By Dr. David Sadoway
Viewpoint Vancouver Writer in Residence
(continued from Canadian Sprawl and Electrified Transit For All? Pt 1)
In my classes I like to cross-reference Professor David Gordon and his Queen’s University colleagues’ 2018 report that underscored suburban growth patterns are deeply entrenched in Canada’s city-regions.
It is why I tell my City of Vancouver friends to keep paying attention to the 20 ‘other’ municipalities in Metro Vancouver. It is why the Surrey School District is the fastest growing in B.C. and the Vancouver School Board is the slowest.
David Gordon and his colleagues remind that the bulk of new growth in our largest cities remains in overwhelmingly auto-dependent suburbs.
These are the working class and new immigrant Canadian suburbs — from Peel Region to Surrey or Longueil to Langley — where there has been pitiful underinvestment in transit; and instead, ever more locking into low density road-oriented greenhouse gas (GHG) intensive development trajectories. It does not help that on average Canadian vehicles remain amongst the least efficient and most gas guzzling (and largest) in the OECD.
Returning to Canada after living in East and South-East Asia for around 15 years, I could not help in comparing the much stronger government commitments to mass public transit in Asia. Take a look at the tortoise pace of growth in rapid transit network development in Vancouver, Toronto, and Montreal.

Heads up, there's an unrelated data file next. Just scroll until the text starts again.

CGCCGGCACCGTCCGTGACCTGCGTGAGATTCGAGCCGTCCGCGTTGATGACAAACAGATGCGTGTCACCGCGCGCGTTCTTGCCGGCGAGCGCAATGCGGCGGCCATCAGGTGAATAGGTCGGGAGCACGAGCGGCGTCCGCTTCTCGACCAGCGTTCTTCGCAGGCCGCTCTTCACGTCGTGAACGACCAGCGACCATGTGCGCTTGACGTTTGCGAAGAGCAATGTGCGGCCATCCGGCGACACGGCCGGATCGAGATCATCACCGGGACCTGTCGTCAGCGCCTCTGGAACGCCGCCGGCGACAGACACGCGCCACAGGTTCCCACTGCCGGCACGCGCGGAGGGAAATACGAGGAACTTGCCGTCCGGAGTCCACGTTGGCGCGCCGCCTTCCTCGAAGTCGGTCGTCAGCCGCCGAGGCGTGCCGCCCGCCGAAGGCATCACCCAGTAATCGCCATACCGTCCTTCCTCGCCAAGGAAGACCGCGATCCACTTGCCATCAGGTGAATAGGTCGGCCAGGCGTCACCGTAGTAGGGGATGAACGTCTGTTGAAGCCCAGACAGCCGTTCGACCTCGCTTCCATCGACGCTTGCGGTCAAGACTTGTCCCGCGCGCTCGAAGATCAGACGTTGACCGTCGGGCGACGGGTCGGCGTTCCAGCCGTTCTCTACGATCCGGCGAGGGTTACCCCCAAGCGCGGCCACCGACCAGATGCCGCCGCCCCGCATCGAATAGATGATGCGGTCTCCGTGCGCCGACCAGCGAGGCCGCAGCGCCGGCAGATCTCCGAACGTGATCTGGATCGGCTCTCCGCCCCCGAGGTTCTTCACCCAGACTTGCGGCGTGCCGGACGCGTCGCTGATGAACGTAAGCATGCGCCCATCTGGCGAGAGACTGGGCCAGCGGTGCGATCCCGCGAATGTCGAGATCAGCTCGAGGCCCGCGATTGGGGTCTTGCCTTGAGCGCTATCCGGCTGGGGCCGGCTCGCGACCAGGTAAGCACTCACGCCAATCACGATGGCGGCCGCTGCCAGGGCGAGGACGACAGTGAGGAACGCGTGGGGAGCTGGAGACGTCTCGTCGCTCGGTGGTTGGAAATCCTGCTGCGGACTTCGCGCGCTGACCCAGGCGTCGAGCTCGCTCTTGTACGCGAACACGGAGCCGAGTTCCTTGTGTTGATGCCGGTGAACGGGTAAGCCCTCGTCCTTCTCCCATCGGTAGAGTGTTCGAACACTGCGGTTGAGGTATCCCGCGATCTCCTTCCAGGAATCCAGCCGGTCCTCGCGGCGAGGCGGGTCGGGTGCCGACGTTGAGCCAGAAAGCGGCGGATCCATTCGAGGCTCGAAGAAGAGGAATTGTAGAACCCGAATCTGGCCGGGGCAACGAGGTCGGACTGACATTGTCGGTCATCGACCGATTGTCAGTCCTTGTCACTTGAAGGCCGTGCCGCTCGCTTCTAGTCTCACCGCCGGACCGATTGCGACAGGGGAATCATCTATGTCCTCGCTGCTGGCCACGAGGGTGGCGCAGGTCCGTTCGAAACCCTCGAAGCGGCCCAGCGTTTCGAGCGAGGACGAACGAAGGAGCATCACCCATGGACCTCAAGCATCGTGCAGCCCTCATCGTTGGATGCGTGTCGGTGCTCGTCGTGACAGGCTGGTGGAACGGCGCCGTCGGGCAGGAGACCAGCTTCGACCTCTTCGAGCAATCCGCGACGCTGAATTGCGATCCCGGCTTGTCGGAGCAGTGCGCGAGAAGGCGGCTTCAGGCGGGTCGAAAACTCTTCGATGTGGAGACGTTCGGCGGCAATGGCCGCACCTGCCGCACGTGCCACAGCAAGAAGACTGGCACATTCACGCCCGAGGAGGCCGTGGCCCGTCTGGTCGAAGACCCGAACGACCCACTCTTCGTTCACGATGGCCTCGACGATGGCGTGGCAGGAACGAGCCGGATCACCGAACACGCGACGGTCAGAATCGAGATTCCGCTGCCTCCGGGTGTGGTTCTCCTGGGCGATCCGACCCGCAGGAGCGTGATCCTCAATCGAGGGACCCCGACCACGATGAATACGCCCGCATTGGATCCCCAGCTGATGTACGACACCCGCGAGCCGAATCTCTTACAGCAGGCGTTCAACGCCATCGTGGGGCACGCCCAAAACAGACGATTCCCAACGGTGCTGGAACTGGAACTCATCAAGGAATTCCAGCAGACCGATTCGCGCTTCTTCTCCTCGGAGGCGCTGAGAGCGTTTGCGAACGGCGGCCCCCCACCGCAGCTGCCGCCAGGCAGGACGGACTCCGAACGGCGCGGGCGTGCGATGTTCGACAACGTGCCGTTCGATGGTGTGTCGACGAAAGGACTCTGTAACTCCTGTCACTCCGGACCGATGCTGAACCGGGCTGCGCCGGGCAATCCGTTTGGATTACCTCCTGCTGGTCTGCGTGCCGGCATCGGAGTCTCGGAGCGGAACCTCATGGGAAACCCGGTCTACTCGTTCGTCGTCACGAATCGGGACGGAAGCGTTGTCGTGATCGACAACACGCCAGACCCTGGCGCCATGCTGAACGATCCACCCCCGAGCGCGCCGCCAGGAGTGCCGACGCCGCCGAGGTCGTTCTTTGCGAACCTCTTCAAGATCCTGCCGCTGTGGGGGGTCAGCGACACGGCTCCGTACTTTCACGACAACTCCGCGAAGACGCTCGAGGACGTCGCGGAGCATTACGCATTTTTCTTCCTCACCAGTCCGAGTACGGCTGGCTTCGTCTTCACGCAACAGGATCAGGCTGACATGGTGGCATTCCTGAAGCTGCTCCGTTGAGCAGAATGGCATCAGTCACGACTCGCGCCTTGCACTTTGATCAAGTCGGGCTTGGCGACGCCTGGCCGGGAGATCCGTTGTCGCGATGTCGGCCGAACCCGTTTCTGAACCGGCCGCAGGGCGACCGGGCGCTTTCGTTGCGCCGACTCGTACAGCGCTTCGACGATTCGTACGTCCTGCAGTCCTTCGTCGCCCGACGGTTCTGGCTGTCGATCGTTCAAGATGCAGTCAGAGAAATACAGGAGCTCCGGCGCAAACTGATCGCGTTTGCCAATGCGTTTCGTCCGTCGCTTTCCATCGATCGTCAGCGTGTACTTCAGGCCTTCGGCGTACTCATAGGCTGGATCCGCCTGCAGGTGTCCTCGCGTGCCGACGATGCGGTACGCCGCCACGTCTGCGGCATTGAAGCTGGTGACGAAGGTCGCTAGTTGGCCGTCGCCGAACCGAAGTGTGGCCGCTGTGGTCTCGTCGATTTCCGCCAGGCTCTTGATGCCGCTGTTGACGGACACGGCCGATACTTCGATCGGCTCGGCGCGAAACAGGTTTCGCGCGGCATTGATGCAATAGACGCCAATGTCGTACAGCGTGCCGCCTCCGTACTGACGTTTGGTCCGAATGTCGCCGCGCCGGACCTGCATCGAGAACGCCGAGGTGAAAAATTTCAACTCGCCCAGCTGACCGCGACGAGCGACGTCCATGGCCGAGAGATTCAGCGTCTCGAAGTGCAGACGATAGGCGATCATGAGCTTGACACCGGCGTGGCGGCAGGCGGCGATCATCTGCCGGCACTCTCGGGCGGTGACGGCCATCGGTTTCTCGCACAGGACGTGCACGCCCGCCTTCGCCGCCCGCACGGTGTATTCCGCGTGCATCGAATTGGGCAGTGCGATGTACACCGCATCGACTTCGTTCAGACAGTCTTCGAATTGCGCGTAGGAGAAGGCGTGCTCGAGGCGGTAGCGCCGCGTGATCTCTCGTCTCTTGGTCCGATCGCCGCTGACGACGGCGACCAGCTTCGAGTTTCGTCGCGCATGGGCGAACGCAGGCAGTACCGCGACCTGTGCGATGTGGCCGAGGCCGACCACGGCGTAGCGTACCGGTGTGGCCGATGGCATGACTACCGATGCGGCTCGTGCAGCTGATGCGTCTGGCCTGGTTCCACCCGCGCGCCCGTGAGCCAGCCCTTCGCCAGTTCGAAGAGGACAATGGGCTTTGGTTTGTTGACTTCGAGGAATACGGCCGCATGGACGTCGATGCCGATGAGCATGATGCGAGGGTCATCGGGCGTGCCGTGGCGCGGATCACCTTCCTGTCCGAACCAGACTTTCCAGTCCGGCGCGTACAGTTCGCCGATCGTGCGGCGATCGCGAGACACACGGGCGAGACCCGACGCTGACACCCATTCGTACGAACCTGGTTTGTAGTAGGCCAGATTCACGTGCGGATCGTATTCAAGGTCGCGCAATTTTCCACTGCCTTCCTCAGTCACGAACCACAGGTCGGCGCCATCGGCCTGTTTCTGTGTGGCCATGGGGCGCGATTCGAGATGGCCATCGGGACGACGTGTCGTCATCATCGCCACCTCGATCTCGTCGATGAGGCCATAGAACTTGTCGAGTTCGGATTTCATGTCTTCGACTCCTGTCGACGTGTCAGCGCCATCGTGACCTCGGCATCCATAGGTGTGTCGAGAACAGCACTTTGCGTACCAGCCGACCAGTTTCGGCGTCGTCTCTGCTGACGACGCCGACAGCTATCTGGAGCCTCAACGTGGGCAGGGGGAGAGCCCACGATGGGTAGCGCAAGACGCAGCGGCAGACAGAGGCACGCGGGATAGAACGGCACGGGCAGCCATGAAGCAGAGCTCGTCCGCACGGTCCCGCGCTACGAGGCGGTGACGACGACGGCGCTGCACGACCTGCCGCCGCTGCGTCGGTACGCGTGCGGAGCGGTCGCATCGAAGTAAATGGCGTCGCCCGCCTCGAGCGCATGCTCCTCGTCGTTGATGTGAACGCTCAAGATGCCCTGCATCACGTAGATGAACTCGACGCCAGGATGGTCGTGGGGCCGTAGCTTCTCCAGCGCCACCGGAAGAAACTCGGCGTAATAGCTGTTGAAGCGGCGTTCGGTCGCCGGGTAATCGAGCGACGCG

Why were our politicos seemingly so uncaring about investing in transit, especially in growing working-class suburban areas?
When I returned to Canada, longstanding debates about how to expand transit In Toronto and Vancouver still seem unresolved and complex multi-level funding arrangements involving the Feds, Provinces and local government still take forever to align solid commitments to.
New local political alliances and affiliations seemingly cancel overnight previously committed transit projects that would have made a difference. We saw this in Toronto with the subway vs. LRT debates involving the Ford Brothers and in Surrey with the Skytrain vs. LRT debate. In the meantime, little was built on the transit front, especially where it was needed most, in the sprawling suburbs.
Instead of expanding transit networks or building extensive cost-effective bus rapid transit (BRT) or light rail transit (LRT) systems, our politicians it seems are more concerned with debating over expensive showcase projects or worried about their impacts on existing car-dependent voters.
Meanwhile, Asian cities like Taipei and Singapore leapfrogged Translink and the TTC, systems that it seems have relied on their previous reputation of once being stellar transit networks. Those Asian urban transit systems retain solid infrastructure spending commitments from higher levels of government.